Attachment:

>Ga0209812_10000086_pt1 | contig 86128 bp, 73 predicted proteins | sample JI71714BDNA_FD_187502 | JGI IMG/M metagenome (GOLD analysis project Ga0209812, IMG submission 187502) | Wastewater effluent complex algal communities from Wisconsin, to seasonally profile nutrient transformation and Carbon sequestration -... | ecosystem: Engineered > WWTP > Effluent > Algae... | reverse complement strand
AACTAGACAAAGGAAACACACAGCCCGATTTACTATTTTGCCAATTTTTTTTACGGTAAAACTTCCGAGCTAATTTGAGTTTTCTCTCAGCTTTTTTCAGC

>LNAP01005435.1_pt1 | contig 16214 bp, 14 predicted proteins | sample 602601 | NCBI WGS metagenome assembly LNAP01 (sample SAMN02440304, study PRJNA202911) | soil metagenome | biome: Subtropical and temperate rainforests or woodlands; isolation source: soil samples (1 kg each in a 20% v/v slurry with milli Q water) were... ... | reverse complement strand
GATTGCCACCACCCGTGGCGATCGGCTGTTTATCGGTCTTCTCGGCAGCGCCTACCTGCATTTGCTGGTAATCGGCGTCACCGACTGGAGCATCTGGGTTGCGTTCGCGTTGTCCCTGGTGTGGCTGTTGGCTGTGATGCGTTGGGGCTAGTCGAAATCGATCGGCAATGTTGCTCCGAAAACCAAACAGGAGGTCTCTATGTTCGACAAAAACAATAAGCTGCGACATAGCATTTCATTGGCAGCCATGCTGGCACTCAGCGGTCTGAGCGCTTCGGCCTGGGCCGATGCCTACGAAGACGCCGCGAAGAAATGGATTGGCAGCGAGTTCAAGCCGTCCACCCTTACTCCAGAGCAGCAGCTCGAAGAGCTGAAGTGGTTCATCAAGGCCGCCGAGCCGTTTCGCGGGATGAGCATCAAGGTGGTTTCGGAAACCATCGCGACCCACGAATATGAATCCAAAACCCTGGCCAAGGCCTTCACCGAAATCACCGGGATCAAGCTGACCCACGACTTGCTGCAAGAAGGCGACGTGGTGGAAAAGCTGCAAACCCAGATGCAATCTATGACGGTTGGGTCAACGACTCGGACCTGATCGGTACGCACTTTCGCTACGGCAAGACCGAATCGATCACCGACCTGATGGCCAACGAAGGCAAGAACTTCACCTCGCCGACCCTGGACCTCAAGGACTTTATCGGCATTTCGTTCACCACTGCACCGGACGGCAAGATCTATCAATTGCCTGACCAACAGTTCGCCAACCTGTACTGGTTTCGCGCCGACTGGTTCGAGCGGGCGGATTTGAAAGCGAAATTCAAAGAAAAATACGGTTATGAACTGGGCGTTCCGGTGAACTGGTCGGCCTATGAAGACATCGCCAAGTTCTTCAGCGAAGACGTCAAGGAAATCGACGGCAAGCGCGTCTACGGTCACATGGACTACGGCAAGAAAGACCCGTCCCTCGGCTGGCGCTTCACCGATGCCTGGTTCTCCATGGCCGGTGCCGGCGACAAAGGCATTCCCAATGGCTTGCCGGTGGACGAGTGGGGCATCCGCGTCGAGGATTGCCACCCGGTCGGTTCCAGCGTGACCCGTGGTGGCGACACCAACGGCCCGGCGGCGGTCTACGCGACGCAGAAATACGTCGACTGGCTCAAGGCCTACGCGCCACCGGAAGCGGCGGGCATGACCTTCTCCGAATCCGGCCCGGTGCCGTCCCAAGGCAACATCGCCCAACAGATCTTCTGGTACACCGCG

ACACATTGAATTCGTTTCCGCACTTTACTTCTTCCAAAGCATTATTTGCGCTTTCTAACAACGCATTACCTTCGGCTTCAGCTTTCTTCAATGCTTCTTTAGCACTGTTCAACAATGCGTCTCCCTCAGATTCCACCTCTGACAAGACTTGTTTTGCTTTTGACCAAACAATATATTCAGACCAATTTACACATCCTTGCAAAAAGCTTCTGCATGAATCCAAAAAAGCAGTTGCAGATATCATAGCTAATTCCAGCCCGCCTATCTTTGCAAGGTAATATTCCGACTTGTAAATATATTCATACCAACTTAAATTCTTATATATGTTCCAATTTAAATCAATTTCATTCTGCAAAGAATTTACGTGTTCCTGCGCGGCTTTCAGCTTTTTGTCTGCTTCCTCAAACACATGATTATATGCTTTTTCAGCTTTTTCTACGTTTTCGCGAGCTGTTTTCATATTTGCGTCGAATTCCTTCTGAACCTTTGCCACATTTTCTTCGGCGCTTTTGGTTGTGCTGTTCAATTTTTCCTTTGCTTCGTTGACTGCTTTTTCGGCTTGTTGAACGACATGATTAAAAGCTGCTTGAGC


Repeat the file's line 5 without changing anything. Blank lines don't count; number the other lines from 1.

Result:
ACACATTGAATTCGTTTCCGCACTTTACTTCTTCCAAAGCATTATTTGCGCTTTCTAACAACGCATTACCTTCGGCTTCAGCTTTCTTCAATGCTTCTTTAGCACTGTTCAACAATGCGTCTCCCTCAGATTCCACCTCTGACAAGACTTGTTTTGCTTTTGACCAAACAATATATTCAGACCAATTTACACATCCTTGCAAAAAGCTTCTGCATGAATCCAAAAAAGCAGTTGCAGATATCATAGCTAATTCCAGCCCGCCTATCTTTGCAAGGTAATATTCCGACTTGTAAATATATTCATACCAACTTAAATTCTTATATATGTTCCAATTTAAATCAATTTCATTCTGCAAAGAATTTACGTGTTCCTGCGCGGCTTTCAGCTTTTTGTCTGCTTCCTCAAACACATGATTATATGCTTTTTCAGCTTTTTCTACGTTTTCGCGAGCTGTTTTCATATTTGCGTCGAATTCCTTCTGAACCTTTGCCACATTTTCTTCGGCGCTTTTGGTTGTGCTGTTCAATTTTTCCTTTGCTTCGTTGACTGCTTTTTCGGCTTGTTGAACGACATGATTAAAAGCTGCTTGAGC